Monday was the day of the pandas, much to Sophie’s delight! Again, it was cool to see the thing which makes Chengdu Chengdu. We can safely say: we’ve Cheng-done it! On the way back we stopped in at the MASSIVE Global Mall in the south of the city. Here, there is an indoor water park and beach, ice skating, an IMAX cinema, full-on shopping centre, and possibly offices. We, however, settled for a walk round, a delicious (yet expensive – or Western-priced) coffee and sweet treat, before returning to the flat for dumplings.
Tuesday – my final day in China. We went to Leshan, the Giant Buddha. This really doesn’t do it justice. It is unbelievable! We spent about three or four hours walking round the mountain (lots of stairs) with two girls from Xi’an, culminating in seeing the big Buddha. The experience, however, was marred by a feeling of being conned. What seemed like an official tour guide grabbed us, and the little fees mounted up – the entry was 100 Yuan, then bus there and back, and she made us pay a “Tour Guide fee”, in spite of having an official park badge on. It was all very strange, but not enough to rain on our “foreigners on tour” parade. In the evening, we headed out for a hotpot. Now, I love spicy food. But this was something else. I may have cried slightly, and am still feeling the effects of tingling lips as I sit on the plane almost 18 hours later… Incredible.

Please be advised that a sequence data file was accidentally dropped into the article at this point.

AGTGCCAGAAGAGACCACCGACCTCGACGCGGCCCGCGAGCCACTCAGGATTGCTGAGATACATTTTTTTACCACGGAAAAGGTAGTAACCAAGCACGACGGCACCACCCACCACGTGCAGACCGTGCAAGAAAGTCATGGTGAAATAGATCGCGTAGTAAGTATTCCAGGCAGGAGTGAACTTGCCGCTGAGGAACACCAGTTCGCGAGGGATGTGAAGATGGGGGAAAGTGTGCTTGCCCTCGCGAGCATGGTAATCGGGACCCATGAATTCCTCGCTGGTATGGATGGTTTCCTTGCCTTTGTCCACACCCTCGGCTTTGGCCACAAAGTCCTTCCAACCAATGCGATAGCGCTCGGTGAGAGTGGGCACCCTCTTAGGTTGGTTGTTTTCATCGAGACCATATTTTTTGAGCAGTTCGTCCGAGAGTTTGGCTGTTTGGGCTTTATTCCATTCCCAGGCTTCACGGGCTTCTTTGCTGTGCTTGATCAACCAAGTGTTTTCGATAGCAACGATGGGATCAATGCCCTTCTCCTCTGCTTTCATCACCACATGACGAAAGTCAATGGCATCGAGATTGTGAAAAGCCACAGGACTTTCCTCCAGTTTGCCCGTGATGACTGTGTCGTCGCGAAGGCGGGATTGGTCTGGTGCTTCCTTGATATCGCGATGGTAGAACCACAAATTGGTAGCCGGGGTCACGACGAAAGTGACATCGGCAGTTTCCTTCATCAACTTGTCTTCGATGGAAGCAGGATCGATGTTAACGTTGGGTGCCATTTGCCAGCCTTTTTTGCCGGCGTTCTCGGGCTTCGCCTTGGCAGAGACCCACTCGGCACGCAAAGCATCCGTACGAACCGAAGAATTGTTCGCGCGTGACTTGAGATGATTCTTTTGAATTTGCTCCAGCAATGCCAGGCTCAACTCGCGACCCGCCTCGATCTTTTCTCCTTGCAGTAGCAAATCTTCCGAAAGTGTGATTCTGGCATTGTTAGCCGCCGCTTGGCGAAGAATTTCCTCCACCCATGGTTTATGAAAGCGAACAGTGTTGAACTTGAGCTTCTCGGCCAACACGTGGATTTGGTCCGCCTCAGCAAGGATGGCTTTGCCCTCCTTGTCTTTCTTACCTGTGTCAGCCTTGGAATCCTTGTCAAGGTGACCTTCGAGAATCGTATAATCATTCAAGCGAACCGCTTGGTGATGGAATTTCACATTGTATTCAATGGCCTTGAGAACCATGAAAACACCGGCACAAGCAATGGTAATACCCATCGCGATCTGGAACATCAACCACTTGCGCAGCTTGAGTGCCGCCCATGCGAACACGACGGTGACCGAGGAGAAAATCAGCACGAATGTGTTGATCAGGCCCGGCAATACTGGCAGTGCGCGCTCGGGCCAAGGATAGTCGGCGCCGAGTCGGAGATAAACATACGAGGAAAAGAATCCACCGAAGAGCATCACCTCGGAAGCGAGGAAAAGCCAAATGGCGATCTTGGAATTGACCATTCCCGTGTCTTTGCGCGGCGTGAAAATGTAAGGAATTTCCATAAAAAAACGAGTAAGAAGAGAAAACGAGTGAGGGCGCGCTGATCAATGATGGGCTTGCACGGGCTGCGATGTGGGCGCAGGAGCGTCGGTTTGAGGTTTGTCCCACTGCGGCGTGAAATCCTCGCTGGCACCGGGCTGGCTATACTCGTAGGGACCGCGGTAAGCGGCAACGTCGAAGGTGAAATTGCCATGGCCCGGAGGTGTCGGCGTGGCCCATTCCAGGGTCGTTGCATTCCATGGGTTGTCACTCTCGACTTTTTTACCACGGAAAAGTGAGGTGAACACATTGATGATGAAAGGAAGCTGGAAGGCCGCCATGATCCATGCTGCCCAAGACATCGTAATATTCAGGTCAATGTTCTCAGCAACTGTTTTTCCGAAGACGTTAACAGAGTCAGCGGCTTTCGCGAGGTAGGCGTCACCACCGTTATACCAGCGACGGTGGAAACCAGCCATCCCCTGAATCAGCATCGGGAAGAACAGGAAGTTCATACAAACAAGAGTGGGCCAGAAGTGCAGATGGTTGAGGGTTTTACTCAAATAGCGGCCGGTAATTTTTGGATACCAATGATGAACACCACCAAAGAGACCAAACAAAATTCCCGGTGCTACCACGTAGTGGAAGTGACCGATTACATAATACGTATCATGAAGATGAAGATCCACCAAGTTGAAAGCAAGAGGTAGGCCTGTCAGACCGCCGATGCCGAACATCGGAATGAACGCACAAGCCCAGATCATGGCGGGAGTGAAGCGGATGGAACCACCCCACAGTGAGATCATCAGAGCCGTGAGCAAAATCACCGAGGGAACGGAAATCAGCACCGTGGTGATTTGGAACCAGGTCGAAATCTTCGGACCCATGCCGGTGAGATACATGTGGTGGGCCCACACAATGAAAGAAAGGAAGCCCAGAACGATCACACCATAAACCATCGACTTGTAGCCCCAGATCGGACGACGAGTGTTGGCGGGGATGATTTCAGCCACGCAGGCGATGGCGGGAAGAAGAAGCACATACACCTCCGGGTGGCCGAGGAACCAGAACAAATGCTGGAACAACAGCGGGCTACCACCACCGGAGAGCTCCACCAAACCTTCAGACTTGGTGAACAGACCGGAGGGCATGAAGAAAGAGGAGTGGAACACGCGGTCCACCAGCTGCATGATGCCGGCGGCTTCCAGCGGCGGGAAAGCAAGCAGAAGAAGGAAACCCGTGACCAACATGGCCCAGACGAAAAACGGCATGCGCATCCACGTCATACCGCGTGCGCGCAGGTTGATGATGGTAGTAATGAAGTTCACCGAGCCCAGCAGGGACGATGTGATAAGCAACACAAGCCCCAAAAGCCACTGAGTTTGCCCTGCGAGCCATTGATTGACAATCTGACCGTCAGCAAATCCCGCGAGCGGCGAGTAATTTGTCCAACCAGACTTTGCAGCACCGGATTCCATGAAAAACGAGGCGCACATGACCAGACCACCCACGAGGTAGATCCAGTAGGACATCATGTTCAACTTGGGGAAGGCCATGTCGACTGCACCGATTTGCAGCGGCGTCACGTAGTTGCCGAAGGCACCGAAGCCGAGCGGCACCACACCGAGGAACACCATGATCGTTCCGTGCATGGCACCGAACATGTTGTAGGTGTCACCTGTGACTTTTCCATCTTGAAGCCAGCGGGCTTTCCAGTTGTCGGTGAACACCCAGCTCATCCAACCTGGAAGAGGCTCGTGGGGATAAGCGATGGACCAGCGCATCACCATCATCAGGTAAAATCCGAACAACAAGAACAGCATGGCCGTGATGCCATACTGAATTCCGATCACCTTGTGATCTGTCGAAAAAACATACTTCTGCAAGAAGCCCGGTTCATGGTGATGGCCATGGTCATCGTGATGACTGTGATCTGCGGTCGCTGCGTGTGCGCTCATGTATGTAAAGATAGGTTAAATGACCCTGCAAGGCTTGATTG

9. Baishamen day